July 2016

The Blue Line of Potential Death

The Blue Line Faces Potential Death Every Day

Among America’s massive workforce are some 900,000 citizens who head out the door every day knowing they could wind up dead. Can you imagine having a job like that?

These 900,000 are state and local law enforcement officers, the front line we Americans have to keep us safe. Fewer than 1 million people tasked with keeping the remaining 323 million of us out of harm’s way.

In this day and age, when anyone wearing a uniform and a badge is in the potential line of fire, these brave folks continue to show up for work knowing they may not make it home. Their loved ones know it too. Those bent on only focusing on the relatively few questionable police–on–civilian shootings may dismiss that as a trite sentiment but I dare them to put themselves in a police officer’s place. [click to continue…]

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We've Lost the Art of Face-to-Face Conversation

We’ve Lost the Art of Face-to-Face Conversation

Everyone knows teenagers say and do stupid things. Sometimes, really stupid things. And unless you’ve kept the teenager in your life under a rock they also text each other way too much.

A criminal case in Massachusetts highlights how both those behaviors ––thoughtless actions and texting out every thought in one’s head –– can come back to haunt. Please talk to your kids about this.

In July 2014, a young man named Conrad Roy committed suicide by hooking up a hose to a portable generator and snaking it inside the cab of his truck. Conrad, 18, was a troubled kid who had been under mental health treatment for nearly 5 years. He had tried to commit suicide in 2013 and was hospitalized. His longtime girlfriend was a pretty, young 17-year-old named Michelle Carter. [click to continue…]

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The Law That Should Have Applied to Hillary Clinton

by Diane Dimond on July 11, 2016

Old Saying: A Prosecutor Can Indict a Ham Sandwich

What’s that old axiom? A prosecutor has so much power they could indict a ham sandwich? Apparently that does not apply when it comes to career politicians who are seeking the highest office in the land.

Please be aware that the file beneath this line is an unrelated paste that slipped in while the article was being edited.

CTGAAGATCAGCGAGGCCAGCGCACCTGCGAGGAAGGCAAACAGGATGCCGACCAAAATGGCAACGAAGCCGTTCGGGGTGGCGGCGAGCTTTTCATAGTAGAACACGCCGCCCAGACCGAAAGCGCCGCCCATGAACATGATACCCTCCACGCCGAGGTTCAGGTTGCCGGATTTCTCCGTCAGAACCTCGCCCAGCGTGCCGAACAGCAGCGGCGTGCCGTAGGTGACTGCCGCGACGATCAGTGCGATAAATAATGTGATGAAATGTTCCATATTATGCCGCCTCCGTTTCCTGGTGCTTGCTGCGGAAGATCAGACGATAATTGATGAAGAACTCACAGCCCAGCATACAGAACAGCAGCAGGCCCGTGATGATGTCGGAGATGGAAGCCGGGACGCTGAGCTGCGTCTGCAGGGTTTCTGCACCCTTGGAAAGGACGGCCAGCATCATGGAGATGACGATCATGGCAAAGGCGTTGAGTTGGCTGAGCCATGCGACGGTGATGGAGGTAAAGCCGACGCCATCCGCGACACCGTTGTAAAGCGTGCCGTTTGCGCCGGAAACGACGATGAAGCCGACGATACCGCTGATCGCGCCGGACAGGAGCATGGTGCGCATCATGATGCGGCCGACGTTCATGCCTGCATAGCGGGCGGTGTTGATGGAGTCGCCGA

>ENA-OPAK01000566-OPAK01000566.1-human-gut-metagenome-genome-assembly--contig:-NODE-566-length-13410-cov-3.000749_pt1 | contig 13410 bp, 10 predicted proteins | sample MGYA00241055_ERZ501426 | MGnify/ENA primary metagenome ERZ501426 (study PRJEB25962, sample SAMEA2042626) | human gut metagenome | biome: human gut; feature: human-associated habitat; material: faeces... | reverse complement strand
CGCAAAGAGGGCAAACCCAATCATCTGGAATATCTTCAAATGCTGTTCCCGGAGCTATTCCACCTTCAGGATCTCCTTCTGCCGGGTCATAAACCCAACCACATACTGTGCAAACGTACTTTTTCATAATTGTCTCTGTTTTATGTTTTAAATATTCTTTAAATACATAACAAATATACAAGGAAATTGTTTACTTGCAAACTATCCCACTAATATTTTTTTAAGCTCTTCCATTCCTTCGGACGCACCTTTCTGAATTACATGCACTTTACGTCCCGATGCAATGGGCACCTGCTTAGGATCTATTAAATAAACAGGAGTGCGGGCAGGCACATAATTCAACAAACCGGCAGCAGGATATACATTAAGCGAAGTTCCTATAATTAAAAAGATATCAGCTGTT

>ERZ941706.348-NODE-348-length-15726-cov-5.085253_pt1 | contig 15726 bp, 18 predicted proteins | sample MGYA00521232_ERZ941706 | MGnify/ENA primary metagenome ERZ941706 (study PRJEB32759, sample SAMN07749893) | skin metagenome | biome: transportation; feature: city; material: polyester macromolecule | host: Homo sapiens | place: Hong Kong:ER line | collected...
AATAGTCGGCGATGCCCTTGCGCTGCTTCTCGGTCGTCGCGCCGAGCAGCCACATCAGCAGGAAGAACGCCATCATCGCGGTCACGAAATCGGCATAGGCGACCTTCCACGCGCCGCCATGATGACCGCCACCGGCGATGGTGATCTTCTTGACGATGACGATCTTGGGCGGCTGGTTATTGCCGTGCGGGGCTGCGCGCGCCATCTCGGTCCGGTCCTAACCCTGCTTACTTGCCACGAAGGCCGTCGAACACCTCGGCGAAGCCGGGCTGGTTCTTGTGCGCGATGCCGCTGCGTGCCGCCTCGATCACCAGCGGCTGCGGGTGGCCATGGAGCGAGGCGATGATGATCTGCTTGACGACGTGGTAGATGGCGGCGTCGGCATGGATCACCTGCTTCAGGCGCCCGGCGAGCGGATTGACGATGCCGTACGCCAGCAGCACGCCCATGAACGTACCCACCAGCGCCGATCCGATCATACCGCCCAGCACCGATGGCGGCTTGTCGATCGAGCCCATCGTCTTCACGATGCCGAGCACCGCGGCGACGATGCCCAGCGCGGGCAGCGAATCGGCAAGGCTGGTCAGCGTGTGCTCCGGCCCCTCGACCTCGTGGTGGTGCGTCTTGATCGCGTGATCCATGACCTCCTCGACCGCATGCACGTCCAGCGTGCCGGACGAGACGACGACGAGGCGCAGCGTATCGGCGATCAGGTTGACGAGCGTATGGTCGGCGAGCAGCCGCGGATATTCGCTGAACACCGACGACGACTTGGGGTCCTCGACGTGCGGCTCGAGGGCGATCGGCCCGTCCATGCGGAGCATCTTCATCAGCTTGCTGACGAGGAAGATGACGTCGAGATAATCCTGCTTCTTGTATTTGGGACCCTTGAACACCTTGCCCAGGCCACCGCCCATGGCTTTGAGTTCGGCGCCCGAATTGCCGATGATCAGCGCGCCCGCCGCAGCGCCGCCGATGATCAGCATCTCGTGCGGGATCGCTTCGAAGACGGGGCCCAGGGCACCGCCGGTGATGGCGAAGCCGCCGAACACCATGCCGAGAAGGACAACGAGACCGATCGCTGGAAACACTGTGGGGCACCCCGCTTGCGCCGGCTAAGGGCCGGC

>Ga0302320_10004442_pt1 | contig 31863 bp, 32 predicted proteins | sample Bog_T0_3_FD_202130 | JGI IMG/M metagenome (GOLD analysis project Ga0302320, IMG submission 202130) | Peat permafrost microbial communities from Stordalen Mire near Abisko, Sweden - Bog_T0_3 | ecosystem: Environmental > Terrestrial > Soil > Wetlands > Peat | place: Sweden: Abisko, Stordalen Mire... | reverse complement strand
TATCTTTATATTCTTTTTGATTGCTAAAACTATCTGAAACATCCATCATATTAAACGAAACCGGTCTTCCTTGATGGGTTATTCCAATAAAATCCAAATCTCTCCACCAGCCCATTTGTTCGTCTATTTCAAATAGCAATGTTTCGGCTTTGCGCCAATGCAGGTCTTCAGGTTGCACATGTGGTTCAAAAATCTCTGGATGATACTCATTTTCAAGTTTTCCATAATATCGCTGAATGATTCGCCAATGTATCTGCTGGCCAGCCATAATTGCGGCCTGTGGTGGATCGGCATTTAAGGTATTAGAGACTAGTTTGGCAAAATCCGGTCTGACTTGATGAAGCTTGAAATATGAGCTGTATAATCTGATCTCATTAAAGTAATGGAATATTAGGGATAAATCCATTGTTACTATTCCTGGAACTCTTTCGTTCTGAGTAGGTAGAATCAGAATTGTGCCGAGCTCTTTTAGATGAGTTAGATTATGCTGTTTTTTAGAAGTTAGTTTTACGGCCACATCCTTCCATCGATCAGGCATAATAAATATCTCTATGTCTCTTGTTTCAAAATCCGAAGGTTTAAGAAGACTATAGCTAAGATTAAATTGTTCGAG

Minutes after FBI Director James Comey’s news conference at which he outlined the bureau’s yearlong investigation of Hillary Clinton’s handling of her top secret and classified emails (“extremely careless,” he said) my email blew up with reaction from within the Department of Justice.

“I am, literally, embarrassed to be a DOJ attorney,” one federal prosecutor wrote me. “I used to be so proud but not anymore.” [click to continue…]

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Historic Lessons to Guide Our Immigration Debate

by Diane Dimond on July 4, 2016

America's Paralyzing Political Divide

America’s Paralyzing Political Divide

The political divide in this country has completely paralyzed us. Generally speaking, half of us think one way, the other half believes just the opposite. The never-ending conflicts — on a whole array of legal issues – continues with no end in sight.

Not even the U.S. Supreme Court could decide what this nation should do to get a grip on our immigration problems. The high court recently deadlocked 4-to-4 on the issue of whether President Obama’s executive order on immigration, which protected millions of undocumented people from being deported, is constitutional. Minus the late conservative Justice, Antonin Scalia, the best the high court could do was a tie, split just like the rest of us. [click to continue…]

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